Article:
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I want to replace the onboard AMS1117-5.0 (broken) with a LM7805. However, the pinout is different between the two voltage regulators; AMS1117: Gnd, Vout, Vin vs LM7805: Vin, Gnd, Vout.

I would like to know what is the best practice of how to approach this? Line-up the Vin and cross the Vout and Ground pins and add some insulation so they dont make contact. How do the experts at EESX do this?

Follow-up: adding the lm7805 using jumper wires works fine with the 12v DC input i have. It is a temporary fix until replacement ams1117 arrive.

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  • \$\begingroup\$ Is that an AMS1117-5.0 or and AMS1117-3.3? \$\endgroup\$ – JRE Jun 10 '15 at 9:13
  • \$\begingroup\$ Its AMS1117-5.0, added to question \$\endgroup\$ – nluigi Jun 10 '15 at 9:15
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    \$\begingroup\$ The experts buy the same part as was mounted previously. ;) \$\endgroup\$ – Dejvid_no1 Jun 10 '15 at 9:26
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Why do you need to change over to a 7805? If you're gonna be bending pins up and using jumper wires, you're cruisin' for a bruisin'. A quick look at the data sheets leads me to believe there is no good reason to switch, other than the possibility that this is all you've got on hand?

If it must be done, here's how I'd do it: bend the large ground tab so that the LDO will sit at a large incline off the plane of the board. Tack it on, then solder your jumper wires from the pads to the appropriate connections.

I do not recommend doing this, just sample a replacement part. You'll get it for free, and have the satisfaction of a job well done.

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  • \$\begingroup\$ You are right, it is all i have on hand right now. Considering the overall advice to get the correct replacement part, i will just do that. Because you gave a satisfactory answer to my question, i have marked yours as the accepted answer \$\endgroup\$ – nluigi Jun 10 '15 at 9:32
  • \$\begingroup\$ @nlooije the answer I gave was more significant to your problem than bending a few wires but maybe you didn't understand the implications of what I was telling you? \$\endgroup\$ – Andy aka Jun 10 '15 at 9:36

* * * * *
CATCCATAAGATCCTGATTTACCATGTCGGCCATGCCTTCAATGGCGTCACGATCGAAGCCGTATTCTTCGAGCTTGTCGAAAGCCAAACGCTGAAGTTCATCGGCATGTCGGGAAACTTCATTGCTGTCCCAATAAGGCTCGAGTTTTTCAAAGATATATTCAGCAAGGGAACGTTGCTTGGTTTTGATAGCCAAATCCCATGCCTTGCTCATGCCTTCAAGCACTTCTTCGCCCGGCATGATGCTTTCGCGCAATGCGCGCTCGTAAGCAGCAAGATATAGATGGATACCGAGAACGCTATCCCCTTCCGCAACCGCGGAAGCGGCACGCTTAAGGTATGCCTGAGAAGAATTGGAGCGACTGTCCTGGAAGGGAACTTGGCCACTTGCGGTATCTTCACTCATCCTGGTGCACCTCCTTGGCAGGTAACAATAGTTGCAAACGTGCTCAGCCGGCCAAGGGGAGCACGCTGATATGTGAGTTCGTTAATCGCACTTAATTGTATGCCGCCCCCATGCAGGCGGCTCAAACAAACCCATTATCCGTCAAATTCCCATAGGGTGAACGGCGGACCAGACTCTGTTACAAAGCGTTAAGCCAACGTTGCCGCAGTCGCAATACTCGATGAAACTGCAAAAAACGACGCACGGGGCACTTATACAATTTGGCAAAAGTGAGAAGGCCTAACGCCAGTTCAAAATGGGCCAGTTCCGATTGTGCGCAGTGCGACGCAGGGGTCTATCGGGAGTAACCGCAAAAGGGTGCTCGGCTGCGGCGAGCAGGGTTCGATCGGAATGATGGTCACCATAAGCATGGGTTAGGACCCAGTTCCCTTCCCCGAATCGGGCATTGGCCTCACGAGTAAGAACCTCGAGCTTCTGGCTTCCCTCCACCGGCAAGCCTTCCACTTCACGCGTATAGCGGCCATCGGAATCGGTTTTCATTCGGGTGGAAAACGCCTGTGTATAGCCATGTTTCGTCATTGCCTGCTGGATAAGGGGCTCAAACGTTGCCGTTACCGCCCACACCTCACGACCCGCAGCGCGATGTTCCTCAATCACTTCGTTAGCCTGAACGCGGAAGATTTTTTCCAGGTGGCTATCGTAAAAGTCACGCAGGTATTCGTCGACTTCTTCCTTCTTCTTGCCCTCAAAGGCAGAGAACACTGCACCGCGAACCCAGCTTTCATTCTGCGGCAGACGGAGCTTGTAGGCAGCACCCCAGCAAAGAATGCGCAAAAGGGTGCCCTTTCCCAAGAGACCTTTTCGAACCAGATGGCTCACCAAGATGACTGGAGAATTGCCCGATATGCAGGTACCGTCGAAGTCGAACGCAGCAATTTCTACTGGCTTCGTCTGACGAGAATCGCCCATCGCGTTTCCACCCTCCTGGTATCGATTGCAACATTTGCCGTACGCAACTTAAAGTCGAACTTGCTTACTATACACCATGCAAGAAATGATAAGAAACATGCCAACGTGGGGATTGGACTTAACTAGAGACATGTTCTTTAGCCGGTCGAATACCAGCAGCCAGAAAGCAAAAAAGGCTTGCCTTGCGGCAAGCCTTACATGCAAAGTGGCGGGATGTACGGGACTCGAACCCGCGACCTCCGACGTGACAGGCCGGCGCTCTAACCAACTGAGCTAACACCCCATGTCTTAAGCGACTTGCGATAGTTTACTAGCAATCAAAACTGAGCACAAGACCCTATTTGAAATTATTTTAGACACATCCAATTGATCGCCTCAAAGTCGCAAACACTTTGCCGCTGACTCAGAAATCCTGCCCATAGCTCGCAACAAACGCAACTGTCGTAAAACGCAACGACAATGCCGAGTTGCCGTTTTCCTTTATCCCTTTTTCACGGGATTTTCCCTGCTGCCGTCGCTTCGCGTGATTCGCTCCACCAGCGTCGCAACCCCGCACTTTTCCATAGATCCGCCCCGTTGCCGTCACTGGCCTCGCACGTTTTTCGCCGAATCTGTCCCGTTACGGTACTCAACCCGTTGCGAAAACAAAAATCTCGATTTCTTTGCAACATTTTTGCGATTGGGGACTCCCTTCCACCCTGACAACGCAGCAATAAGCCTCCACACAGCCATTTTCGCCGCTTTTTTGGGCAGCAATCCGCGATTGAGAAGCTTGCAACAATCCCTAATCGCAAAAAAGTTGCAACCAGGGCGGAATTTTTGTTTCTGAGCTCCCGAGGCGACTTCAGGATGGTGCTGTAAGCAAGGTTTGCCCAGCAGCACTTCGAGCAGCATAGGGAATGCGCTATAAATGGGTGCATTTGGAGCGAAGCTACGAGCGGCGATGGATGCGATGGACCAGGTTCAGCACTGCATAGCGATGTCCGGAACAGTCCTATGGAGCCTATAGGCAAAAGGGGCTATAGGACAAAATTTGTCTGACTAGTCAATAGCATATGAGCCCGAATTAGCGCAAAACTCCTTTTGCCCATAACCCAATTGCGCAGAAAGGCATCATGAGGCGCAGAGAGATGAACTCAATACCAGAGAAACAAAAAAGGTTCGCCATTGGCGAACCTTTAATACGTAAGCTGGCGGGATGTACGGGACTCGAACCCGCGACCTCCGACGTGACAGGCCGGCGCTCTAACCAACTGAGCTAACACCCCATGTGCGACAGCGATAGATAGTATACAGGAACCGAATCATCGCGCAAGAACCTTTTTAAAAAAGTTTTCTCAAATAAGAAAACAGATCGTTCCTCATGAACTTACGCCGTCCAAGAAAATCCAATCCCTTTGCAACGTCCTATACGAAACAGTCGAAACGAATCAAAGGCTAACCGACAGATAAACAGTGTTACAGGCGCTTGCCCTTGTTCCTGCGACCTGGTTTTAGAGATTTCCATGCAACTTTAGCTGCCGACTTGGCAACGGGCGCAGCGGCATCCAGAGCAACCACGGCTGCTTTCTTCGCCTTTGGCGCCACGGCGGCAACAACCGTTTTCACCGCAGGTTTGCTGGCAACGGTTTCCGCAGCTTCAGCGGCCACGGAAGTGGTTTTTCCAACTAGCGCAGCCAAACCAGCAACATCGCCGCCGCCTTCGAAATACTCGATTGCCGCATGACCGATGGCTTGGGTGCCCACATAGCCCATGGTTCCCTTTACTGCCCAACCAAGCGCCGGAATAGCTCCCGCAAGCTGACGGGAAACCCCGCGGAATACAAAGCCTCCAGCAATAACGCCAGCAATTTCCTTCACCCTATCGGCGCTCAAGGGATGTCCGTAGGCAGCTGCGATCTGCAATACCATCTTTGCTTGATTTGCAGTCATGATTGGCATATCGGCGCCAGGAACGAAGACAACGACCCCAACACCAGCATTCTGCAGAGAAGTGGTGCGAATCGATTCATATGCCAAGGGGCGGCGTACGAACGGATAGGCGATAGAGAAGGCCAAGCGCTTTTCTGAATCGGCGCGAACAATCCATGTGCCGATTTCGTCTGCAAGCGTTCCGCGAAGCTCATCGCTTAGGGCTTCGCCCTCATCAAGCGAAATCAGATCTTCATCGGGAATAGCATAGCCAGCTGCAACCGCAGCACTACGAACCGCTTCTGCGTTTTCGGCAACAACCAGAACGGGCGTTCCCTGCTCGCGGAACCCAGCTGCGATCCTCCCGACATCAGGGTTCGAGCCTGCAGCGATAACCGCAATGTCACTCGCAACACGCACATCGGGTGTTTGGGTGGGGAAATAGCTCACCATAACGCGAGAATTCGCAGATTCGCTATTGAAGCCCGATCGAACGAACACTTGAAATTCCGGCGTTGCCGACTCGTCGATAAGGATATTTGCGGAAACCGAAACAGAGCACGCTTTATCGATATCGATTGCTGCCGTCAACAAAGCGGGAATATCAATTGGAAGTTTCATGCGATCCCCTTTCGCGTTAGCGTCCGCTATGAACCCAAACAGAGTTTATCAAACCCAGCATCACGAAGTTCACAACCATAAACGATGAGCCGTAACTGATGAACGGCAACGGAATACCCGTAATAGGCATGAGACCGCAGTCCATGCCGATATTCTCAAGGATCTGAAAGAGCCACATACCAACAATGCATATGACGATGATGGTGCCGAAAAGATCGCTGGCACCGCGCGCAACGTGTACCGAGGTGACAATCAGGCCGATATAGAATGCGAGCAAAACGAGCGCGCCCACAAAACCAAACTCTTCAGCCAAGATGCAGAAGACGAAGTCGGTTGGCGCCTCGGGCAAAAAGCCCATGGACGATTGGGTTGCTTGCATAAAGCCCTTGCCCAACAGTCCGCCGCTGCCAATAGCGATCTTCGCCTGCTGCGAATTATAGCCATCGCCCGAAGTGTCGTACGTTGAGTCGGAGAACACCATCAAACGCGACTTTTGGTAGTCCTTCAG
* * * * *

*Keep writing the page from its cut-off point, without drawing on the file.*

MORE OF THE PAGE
• \$\begingroup\$ You do raise a good point about the dropout being 2V instead of 1V, but I'd argue that a 9V or 12V DC supply is far more common than 6V (in the US at least), in which case he'd be fine. \$\endgroup\$ – RYS Jun 10 '15 at 9:40
  • \$\begingroup\$ I am using a 12V DC supply. In any case, all answers given have made me reconsider and i am getting a replacement AMS1117-5v. \$\endgroup\$ – nluigi Jun 10 '15 at 10:04
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The two devices may not be interchangeable in the target circuit (not shown). The drop-out voltage for the AMS1117-5.0 is typically only 1.1V at a load current of 0.8 amps. The LM7805 drop-out voltage is specified as typically 2V at 1A load current. You may not find the replacement works correctly.

I think you need to justify the replacement.

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Given that the tab on the AMS1117 (SOT223 housing) is the output, it will have the largest copper area to connect to and will be mechanically more stable.
I would connect the 7805 output pin directly to where the AMS1117 output was (middle pin, large solder pad.) I'd clip the other two wires short and use pieces of insulated wire to make the other two connections. That gives you a solid connection to the one solder pad best capable of supporting it, and flexible connections to the other two. I'd then use some hot melt glue or epoxy to give it some mechanical stability.

All of this assumes you are using the 7805 because you've got one at hand and need to get the Arduino going again without waiting on parts. As RYS says, the professionals would replace it with the correct part.

This also assumes nothing else died when the AMS1117 quit.

Also, be aware that the 7805 is not a low drop out part. If you have been using a 6Volt power supply then it won't work right with the 7805.

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I am using a 12V DC supply. In any case, all answers given have made me reconsider and i am getting a replacement AMS1117-5v.

Given that you are using a 12V DC supply, and want 5V, you can leave broken AMS1117 and get a car usb charger. 12V in, regulated 5V out, better efficiency, less heat, neater package, and you can use the Arduino usb connector.

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